New Orleans Update


I just got back from 12 days in New Orleans and wanted to tell you what I saw. First, foremost and most important is this. If you or anyone you know is thinking about traveling to New Orleans, don't even hesitate. Go. Have fun. The tourist areas--the Quarter, the Garden District, the River Road--are all in great shape. Shops, clubs and restaurants are open and thrilled to see visitors. And, at least for now, you can actually get into places like GALLATOIRE'S and MURIEL'S and K PAUL'S and many, many more without much of a wait. I'll have updates on my newest favorite places to eat, drink and stay when I get back from Ireland. Right now, though, suffice it to say that the smaller hotels are hospitable and happy to see you. I just stayed at the HOTEL MONTELEONE for a conference. A bit pricey on a regular stay, but well worth it for the old world hospitality and gracious service. It's like staying with really nice family(My family's never that nice when I stay with them). More importantly, though, the city needs our business. The quickest way to help the city get back on its feet is do what the city does best, tourism. And that's us. Trust me. You won't regret it.

As for the general situation, I spent time with a lot of locals, with friends in police and medicine, and new friends who tell fortunes, play blues, sell trinkets and drive cabs. When you meet the people of New Orleans(and yes, the entire Gulf Region, from what I hear. But I only got as far as New Orleans), your first impression is that these are resilient, strong, committed people. These are people who can find humor in any situations(just a scan of the t-shirts for sale will tell you that. I can't even print what most of them said), who rely on their faith and their friends to see them through. You see them smile and laugh and sing so much that you sometimes forget that they have to also be deathly tired.

I said that the tourist areas are fine. The rest of New Orleans isn't. The Ninth Ward, where people have owned their own homes, many of them since being freed from slavery and have worked hard to keep them, still, seven months later, looks like Hiroshima. Lakeview, a middle class suburb, is lined in debris. The "blue roof" , the FEMA tarps that are supposed to be temporary roof patches, are endemic. Now, the people are helping each other. In Chalmette, there is a weekly lottery. If a person's address is pulled, the whole town comes and helps gut their house. Seven months later. People are still living with friends, caring for animals, picking through debris. Still arguing with insurance companies that seem more concerned witih finding out how they won't have to pay for damage than helping people. Seven months later. Housing is rare, and landlords are extorting terrible amounts of money. A cab driver I met was evicted when his rent went from $400/month to $2000/month, and nobody is doing anything to stop it. People are waiting for government decisions that need to trickle down before insurance companies will insure their property again--if they can get insurance again--and so are kept in limbo. A police officer I talked to told me that his district just got their first FAX machine since the hurricane--and it's on loan. The post office just opened in April so that it finally takes less than four weeks to get letters. Seven months later.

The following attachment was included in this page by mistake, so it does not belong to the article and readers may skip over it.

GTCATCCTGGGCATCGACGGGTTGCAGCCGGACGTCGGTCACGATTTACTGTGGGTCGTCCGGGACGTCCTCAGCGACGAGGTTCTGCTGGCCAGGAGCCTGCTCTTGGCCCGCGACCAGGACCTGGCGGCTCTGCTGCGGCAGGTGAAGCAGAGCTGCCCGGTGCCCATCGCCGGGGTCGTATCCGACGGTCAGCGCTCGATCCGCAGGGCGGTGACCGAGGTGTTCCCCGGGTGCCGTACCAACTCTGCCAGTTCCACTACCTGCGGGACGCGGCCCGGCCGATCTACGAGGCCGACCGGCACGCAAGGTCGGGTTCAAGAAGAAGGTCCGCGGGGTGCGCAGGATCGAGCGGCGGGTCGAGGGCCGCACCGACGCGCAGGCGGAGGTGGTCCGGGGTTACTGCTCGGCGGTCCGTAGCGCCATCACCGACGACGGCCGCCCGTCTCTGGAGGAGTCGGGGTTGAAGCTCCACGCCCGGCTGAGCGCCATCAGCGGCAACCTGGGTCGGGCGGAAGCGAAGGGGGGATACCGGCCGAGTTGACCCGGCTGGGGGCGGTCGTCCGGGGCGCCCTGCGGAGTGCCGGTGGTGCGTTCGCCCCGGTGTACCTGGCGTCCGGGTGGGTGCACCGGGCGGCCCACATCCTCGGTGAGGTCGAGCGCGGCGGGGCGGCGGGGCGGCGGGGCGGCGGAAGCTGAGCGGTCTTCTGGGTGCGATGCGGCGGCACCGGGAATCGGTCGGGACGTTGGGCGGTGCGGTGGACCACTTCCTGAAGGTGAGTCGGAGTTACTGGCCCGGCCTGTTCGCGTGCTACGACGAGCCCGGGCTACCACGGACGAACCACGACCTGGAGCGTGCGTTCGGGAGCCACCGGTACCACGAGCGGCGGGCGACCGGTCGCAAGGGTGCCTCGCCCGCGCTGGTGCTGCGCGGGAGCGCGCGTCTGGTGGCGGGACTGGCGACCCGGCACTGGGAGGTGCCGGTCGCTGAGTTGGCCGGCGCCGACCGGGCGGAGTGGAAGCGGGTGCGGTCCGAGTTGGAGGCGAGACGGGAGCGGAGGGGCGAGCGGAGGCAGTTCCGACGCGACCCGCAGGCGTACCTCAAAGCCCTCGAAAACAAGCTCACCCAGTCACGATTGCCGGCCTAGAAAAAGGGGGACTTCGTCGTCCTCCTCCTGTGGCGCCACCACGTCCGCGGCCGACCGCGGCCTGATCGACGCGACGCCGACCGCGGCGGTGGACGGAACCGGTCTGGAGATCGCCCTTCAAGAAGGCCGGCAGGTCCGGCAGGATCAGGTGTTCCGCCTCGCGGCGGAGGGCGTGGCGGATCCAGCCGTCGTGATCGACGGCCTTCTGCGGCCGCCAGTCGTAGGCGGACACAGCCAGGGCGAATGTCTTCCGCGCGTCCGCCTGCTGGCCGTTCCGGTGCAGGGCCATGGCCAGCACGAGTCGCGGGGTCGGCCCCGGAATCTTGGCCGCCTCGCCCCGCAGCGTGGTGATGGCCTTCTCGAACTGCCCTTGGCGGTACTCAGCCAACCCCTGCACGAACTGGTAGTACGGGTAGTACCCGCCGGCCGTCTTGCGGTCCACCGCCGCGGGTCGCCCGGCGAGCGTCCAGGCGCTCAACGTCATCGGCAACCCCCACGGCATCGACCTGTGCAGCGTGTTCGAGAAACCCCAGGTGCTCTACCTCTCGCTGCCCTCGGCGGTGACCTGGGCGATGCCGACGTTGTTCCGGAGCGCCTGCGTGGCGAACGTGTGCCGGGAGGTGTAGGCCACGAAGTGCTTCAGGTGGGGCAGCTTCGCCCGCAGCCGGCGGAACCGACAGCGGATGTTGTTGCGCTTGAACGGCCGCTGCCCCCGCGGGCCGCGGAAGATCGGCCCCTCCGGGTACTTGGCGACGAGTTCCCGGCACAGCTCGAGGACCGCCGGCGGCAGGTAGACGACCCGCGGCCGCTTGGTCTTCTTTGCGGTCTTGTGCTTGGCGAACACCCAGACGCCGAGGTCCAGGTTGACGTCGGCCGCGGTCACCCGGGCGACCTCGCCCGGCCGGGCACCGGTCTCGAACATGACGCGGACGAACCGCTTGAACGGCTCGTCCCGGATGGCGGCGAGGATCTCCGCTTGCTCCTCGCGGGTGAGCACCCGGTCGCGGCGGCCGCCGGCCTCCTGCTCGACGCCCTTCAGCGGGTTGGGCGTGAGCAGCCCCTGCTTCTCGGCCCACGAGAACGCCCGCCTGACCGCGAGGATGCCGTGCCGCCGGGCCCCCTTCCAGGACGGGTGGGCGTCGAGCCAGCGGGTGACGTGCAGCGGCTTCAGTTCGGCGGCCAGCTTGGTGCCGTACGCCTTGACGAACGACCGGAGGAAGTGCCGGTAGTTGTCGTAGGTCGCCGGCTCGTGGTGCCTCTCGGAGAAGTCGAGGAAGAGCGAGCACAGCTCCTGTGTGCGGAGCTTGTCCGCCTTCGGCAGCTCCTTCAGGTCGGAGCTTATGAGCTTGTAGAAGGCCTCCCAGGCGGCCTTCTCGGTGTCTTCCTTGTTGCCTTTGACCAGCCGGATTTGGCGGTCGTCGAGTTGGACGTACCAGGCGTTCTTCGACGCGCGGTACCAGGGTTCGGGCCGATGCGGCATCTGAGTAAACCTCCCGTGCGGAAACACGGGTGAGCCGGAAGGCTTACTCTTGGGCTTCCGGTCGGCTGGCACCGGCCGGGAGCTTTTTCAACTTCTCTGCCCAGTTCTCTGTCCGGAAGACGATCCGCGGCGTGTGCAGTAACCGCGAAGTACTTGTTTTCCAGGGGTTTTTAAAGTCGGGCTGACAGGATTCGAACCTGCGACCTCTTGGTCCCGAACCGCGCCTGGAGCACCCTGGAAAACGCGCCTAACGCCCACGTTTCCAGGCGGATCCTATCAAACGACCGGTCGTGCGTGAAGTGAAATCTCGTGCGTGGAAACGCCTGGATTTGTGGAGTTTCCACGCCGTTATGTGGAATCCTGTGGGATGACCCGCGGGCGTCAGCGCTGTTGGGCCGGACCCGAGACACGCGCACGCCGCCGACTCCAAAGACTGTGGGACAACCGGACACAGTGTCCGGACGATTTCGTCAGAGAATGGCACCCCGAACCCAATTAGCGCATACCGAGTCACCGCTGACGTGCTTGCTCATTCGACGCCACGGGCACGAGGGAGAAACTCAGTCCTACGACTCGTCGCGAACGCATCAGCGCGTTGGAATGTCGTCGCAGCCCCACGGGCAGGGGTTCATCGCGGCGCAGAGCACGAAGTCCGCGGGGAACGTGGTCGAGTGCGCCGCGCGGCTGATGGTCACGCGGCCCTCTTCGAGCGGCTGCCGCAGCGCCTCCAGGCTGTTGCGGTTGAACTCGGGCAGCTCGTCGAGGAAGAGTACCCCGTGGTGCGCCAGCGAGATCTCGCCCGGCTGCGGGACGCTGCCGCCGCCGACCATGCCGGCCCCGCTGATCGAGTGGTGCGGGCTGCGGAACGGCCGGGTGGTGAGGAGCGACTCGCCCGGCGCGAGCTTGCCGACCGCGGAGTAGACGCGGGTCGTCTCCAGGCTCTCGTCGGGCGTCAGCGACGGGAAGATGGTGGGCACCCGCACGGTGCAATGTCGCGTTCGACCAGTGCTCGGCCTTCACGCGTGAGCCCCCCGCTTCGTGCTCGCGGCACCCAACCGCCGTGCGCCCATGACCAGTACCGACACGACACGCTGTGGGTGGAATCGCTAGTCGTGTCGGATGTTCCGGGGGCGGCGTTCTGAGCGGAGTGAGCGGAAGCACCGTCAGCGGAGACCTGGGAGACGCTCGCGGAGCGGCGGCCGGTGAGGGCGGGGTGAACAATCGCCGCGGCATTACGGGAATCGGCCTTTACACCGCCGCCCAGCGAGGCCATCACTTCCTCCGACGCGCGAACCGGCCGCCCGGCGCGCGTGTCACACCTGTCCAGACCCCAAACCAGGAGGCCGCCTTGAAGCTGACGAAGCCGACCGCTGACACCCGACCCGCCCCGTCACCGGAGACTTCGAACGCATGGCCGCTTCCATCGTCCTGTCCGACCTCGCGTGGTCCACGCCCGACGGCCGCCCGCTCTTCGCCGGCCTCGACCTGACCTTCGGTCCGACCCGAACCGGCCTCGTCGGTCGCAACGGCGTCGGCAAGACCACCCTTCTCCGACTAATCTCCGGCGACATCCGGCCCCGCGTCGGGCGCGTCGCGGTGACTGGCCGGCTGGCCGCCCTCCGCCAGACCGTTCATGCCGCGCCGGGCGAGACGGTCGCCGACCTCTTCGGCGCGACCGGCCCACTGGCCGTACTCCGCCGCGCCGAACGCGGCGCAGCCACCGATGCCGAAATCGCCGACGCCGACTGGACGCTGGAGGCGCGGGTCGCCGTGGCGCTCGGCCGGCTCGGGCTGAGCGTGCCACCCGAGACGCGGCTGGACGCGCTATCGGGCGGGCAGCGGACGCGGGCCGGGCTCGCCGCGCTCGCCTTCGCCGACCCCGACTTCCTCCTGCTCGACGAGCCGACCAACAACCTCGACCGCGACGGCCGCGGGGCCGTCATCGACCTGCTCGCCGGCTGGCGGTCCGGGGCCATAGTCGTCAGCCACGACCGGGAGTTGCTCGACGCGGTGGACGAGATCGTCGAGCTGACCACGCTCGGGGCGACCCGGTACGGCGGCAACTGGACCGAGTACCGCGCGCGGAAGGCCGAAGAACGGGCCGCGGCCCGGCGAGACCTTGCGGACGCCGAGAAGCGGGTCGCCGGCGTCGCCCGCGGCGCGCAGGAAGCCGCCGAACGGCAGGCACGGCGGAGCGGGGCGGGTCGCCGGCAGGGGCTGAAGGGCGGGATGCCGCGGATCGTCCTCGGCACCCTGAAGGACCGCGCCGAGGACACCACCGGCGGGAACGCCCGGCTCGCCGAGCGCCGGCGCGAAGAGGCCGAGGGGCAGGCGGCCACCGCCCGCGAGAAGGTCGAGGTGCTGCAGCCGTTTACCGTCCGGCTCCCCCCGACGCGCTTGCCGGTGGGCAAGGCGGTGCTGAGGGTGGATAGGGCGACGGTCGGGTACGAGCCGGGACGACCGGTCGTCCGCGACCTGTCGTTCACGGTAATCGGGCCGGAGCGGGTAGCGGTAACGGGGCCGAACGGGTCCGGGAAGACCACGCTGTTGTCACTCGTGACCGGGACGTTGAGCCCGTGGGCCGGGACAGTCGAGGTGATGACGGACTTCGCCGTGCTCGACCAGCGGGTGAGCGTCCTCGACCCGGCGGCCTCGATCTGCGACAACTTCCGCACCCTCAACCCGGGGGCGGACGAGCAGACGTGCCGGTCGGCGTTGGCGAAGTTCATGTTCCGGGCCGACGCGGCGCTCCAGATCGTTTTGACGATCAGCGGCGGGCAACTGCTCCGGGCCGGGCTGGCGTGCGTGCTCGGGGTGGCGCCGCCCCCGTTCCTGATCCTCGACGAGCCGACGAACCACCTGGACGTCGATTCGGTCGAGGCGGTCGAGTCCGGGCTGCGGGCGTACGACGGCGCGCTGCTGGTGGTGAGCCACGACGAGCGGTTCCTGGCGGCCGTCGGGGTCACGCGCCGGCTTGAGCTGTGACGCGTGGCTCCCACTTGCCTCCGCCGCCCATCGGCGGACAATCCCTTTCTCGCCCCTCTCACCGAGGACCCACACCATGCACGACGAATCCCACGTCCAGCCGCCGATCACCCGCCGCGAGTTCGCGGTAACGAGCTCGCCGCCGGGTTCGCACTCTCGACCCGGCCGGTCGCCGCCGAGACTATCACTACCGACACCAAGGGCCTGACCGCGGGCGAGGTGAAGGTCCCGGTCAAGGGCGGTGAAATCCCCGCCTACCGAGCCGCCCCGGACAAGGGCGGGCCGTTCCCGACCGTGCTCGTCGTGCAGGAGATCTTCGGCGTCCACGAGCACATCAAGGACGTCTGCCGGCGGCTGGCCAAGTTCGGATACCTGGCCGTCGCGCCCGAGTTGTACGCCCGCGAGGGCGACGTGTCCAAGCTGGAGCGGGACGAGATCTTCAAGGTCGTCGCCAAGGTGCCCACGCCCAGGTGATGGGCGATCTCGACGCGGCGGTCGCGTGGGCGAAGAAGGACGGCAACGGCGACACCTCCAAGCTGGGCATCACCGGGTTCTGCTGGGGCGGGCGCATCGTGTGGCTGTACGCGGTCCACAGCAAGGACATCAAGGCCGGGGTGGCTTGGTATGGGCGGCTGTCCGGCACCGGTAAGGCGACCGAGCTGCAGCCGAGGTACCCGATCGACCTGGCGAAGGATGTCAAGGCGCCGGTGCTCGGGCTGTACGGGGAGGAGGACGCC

These people are resilient. But they aren't superhuman. New Orleans isn't just a national treasure. It's a treasure for the world. It is the most unique city we have. The idea that we shouldn't rebuild it is like saying, why rebuild Venice? It floods. Or San Fransisco. It's bound to fall in a quake. But the most important component of New Olreans is its people. To lose them is to lose its heart. And even now, after seven months, they need us. So go. Have fun in New Orleans. I promise you will. Or, if you can't get there, give a hand to the people who help on a daily basis. Certainly HABITAT FOR HUMANITY. SALVATION ARMY. UNITED METHODISTS COMMITTEE ON RELIEF and CATHOLIC CHARITIES. I've heard people praise each of these for their selfless work. Or just hug a trumpet player. Just don't forget this grand, glorious, mystical, magical, sensual city. And next time you come down, if I'm there, we'll lift a glass to her. I hope she lives forever.

"Laissez Les Bon Temps Roulez"